As social animals, we grow up learning not only what’s good for ourselves, but also what’s good for each other, and for the whole group. As societies of social animals, we learn as we go along, and we try to pass that knowledge along to our youth. Sometimes we succeed better than other times.
Most of us probably have some basic morality built into our genes. These rudimentary principles must be trained by our family and school and society and restrained by laws. Some people probably have more innate moral tendencies than others. Certainly some get better training at home and in school than others. But the fact is that humans are sentient animals. We not only think, but we feel. We suffer. Basically, whatever we can do to prevent suffering or death is good, and whatever we do that causes suffering or death is bad. (Yes, that’s oversimplified, too.)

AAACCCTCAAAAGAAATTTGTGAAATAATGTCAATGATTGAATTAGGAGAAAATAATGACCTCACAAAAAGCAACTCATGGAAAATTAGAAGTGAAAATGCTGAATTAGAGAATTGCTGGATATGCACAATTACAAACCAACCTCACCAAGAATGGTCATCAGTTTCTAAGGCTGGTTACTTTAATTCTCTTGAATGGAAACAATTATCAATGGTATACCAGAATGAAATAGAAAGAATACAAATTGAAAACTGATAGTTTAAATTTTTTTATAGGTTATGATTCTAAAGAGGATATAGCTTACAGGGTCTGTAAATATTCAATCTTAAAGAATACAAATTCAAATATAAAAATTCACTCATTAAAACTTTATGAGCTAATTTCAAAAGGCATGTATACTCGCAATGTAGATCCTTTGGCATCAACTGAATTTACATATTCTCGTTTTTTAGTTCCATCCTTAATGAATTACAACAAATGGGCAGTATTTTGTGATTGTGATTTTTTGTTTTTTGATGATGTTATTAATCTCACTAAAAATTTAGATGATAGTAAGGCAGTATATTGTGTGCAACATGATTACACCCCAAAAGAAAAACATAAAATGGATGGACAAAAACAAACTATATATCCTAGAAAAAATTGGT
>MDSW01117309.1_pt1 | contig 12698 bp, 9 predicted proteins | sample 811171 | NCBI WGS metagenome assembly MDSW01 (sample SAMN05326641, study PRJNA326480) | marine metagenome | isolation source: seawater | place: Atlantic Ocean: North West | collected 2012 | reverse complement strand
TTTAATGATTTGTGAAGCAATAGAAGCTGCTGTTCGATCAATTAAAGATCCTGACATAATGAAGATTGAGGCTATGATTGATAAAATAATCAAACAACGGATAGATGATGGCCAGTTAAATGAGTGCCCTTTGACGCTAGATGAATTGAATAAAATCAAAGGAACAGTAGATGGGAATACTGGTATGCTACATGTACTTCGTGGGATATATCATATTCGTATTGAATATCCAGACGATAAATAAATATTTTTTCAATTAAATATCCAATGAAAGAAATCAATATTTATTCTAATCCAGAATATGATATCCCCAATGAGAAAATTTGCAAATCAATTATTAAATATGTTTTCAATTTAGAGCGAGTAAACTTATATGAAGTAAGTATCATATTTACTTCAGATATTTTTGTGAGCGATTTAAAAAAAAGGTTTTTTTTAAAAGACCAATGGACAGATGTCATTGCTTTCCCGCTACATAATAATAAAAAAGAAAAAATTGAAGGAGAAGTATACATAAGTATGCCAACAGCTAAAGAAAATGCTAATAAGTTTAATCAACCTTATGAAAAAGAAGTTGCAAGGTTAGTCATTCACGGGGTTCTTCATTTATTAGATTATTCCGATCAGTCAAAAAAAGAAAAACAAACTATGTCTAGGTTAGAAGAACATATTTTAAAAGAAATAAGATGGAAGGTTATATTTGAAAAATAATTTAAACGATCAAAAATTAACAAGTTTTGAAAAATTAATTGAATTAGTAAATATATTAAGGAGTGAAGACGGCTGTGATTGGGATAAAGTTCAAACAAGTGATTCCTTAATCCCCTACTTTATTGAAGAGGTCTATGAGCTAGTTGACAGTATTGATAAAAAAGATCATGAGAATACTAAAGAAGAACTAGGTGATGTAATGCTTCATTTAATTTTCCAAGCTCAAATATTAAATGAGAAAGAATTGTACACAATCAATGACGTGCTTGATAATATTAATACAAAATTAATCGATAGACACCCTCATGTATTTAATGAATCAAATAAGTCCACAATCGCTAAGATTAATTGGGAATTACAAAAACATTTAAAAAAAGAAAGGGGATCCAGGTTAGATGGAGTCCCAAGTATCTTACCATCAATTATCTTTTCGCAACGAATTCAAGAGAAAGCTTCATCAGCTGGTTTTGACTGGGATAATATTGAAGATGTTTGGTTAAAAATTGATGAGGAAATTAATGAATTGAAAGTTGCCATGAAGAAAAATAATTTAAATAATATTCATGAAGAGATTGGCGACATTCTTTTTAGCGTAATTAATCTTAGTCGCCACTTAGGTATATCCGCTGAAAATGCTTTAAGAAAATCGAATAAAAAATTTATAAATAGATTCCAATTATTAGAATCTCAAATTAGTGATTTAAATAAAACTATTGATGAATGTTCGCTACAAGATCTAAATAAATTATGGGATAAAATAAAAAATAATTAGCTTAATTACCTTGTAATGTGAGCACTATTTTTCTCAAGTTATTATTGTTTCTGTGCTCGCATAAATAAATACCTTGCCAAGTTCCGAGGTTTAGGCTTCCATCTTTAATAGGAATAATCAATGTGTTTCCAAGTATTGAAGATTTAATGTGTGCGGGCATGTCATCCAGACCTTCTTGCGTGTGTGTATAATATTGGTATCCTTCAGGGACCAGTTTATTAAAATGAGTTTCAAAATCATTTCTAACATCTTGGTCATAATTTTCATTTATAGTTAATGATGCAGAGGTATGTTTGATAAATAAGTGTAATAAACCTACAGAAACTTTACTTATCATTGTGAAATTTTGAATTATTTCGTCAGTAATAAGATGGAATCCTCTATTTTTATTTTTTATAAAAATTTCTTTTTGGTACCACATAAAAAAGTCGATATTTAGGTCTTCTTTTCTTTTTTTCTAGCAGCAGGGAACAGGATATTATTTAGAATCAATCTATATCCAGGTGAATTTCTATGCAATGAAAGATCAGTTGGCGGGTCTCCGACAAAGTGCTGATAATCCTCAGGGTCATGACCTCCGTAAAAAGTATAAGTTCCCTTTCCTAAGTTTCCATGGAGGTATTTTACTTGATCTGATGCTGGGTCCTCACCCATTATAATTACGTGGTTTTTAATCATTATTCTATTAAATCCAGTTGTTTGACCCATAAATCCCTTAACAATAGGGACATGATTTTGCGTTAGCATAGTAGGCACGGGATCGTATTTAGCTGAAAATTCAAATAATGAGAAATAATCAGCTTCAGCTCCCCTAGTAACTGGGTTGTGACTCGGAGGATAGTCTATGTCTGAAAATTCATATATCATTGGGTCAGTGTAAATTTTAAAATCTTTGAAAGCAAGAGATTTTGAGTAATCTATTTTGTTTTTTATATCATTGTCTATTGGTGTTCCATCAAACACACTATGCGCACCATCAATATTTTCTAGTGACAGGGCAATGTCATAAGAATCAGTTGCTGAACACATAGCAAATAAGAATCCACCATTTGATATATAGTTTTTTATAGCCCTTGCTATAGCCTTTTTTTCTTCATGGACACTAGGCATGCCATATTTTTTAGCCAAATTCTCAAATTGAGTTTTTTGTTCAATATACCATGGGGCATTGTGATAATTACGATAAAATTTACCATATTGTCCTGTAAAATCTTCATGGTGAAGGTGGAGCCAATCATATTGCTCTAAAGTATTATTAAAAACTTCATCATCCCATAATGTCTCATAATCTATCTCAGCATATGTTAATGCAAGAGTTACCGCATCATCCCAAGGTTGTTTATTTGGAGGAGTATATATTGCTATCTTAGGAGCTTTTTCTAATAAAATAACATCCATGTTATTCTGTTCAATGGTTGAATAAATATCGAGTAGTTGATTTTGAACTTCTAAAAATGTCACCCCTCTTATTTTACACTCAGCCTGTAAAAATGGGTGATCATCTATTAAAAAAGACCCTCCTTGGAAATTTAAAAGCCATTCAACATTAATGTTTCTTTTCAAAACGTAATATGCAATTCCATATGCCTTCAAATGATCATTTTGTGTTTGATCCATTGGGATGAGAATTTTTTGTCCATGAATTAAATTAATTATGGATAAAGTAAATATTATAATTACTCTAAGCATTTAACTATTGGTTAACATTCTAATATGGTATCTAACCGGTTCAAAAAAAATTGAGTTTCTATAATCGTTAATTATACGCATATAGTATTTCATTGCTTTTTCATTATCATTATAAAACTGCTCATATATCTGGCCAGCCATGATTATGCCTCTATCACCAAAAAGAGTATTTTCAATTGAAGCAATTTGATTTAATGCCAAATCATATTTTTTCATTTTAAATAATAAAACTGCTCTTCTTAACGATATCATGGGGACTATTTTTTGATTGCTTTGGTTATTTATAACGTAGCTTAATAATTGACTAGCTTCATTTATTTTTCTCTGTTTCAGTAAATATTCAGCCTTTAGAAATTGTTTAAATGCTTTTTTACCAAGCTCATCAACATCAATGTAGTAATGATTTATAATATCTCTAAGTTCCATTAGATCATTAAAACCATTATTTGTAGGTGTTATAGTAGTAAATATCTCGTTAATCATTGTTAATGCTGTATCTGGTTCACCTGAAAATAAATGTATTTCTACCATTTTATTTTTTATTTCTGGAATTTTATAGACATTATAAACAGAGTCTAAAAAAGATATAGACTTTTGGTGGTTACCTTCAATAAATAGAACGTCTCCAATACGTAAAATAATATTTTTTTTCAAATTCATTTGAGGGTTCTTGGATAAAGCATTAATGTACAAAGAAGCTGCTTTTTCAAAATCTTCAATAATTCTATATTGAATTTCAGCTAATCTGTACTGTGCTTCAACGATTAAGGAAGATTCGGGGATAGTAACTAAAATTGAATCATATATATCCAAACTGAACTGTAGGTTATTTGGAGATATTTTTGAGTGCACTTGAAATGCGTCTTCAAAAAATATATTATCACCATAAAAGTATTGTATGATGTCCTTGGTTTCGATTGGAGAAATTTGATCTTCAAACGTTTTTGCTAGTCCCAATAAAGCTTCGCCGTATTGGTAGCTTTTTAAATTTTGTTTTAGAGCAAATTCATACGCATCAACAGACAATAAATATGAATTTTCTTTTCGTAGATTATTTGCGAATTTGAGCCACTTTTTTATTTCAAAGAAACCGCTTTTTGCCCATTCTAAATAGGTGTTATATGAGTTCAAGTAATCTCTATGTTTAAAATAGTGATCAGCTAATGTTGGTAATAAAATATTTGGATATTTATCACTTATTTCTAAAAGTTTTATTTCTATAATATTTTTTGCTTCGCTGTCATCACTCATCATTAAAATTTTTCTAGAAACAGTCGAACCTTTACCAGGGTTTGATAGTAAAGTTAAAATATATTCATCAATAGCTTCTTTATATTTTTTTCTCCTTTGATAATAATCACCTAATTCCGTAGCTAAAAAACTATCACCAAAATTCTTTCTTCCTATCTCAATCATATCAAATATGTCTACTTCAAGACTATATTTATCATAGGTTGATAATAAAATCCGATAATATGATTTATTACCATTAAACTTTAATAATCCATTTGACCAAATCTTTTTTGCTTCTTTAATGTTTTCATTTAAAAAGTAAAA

Remember always that “what one evolved bag of molecules does to another bag of molecules” matters a lot, if the particular bag of molecules in question has a mind and can feel pain and joy. To think otherwise is just stupid.
I have a very close friend who makes lots of authoritative-sounding pronouncements about many different subjects. They sound especially authoritative because we all know how much smarter and better educated he is than most of us. Recently he made the proclamation that homosexuals choose to be homosexual and there is definitely no such thing as a “gay gene.” He said he knows that because he studied genetics in college, neglecting to mention that it was almost 60 years ago.